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Article posted: 27/08/2013

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Bike theft is an all too common problem and whilst we as bike users can do little to change the behaviour of thieves, we can take steps to help prevent becoming a statistic.

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Bring bike indoors whenever possible

If you can bring your bike into your workplace, do it. Don't be shy, if you don't ask, you'll never know. Many workplaces have dedicated bike shelters or storage rooms. If not, there are often unused spaces where you can park your bike safely, if you ask nicely.

It only takes seconds to steal a bike and bike theft is often an opportunistic crime. Don't give them the opportunity.

Lock it up in an overlooked place

If you can't bring your bike in with you, make sure that you lock it up somewhere with lots of passing foot traffic, where it will be constantly overlooked. A common mistake is to intuitively squirrel your bike away somewhere out of site. This is a mistake.

Lock to something solid and immovable

If you can't find a dedicated bike stand, make sure that the thing you lock it to can't be easily moved or broken. When locking the bike up to signposts etc, make sure that the bike can't simply be lifted over the top.

Don't risk that ‘just popping into the paper shop' moment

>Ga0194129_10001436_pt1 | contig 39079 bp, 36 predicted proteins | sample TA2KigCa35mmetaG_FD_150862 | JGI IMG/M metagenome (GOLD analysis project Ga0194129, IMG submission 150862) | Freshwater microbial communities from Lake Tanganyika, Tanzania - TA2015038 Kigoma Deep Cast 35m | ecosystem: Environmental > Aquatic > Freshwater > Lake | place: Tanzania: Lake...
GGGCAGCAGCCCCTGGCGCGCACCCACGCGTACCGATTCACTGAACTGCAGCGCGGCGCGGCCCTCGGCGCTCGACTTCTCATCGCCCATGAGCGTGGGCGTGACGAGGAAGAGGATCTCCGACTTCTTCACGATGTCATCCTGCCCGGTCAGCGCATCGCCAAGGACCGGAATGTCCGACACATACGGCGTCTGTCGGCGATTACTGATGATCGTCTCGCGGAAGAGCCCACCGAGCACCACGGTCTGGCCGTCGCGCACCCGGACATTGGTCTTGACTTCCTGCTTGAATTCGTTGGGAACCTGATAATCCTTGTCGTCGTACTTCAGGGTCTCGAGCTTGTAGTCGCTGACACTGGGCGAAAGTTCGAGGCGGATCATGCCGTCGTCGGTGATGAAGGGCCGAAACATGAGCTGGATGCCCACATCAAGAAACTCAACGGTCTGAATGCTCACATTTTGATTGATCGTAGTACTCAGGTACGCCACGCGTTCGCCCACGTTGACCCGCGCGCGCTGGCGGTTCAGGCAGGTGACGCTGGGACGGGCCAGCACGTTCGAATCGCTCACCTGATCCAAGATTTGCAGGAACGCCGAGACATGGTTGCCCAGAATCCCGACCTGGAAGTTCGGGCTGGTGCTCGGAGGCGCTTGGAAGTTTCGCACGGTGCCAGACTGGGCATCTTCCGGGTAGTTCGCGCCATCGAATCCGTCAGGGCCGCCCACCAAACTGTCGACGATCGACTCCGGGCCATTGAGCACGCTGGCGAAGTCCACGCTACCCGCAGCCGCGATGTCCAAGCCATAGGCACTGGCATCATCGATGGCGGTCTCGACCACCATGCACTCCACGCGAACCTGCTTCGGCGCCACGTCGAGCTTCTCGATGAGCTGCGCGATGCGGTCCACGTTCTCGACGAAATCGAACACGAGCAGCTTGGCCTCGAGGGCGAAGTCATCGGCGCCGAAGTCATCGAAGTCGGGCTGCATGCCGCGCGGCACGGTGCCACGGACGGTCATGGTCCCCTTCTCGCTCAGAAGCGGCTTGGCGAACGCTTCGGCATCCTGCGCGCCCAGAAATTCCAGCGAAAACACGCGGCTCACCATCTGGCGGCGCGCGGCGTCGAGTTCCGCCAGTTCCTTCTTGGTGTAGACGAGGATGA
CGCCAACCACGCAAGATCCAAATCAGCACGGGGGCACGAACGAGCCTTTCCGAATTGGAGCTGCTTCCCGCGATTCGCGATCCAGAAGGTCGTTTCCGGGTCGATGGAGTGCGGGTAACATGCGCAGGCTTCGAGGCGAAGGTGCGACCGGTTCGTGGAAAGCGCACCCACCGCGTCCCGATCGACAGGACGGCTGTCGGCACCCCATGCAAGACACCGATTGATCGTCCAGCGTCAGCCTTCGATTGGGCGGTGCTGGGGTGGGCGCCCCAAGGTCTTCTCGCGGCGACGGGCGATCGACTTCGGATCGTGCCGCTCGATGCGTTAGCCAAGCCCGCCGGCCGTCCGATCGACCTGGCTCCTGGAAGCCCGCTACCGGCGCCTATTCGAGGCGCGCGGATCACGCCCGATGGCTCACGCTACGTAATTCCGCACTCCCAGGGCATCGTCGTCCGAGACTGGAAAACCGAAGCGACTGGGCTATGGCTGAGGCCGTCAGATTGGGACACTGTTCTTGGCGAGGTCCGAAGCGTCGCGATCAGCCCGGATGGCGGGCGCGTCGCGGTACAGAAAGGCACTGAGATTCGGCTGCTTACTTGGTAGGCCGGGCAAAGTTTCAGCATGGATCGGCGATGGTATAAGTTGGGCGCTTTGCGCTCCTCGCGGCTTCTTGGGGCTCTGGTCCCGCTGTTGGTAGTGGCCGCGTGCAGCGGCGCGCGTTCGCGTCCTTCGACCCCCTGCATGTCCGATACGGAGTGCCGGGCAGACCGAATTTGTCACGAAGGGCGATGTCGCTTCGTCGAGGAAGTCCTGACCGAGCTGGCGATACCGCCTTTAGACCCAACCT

It's tempting to just pop to the corner shop for a pint of milk and prop the bike, unlocked, outside the shop. It only takes seconds to steal a bike and bike theft is often an opportunistic crime. Don't give them the opportunity.

If you're in the market for a new bike, choose a folding bike

Compact folding bikes such as the Brompton do away with the need to worry about bike theft. In 99 percent of cases, you can just fold up your bike and carry it into work. A Brompton takes up a tiny space and can fit underneath most desks.

Buy the best lock you can afford

If you've spent the best part of £500 on a quality commuting bike don't skimp on the lock. Generally speaking, the more expensive the lock, the more difficult it is to crack.

Use two different types of lock

A great tip is to use two different types of lock - for instance and ‘D lock' and a chain lock - the reason for this is that the sight of two locks will not only act as a deterrent, it will also mean that the thief will have to carry two different sets of tools to break your bike out.

Look for the Sold Secure rating

Many lock manufacturers are part of the Sold Secure programme, which is a voluntary standard based on how difficult a lock is to break. There are Bronze, Silver and Gold standards, with Gold obviously being the most secure.

Remove or lock easily stolen parts/accessories

Make sure that you secure or remove any quick release parts from your bike. If you've got quick release wheels, either run a long cable extension through your main lock and through both wheels, or remove your front wheel, place it next to the rear wheel and pass your lock around the bike stand and through both wheels and the main frame of your bike.

Make life hard for the thief

When you lock your bike up, make it awkward for the thief to get at your lock - a good idea is to position the barrel where it might be awkward to drill out.

Get adequate bike insurance for when the worst happens

If the worst happens and your bike is stolen, make sure that your insurance is up to scratch. British Cycling members get an exclusive deal on the market leading bike insurance product. Go here for more details

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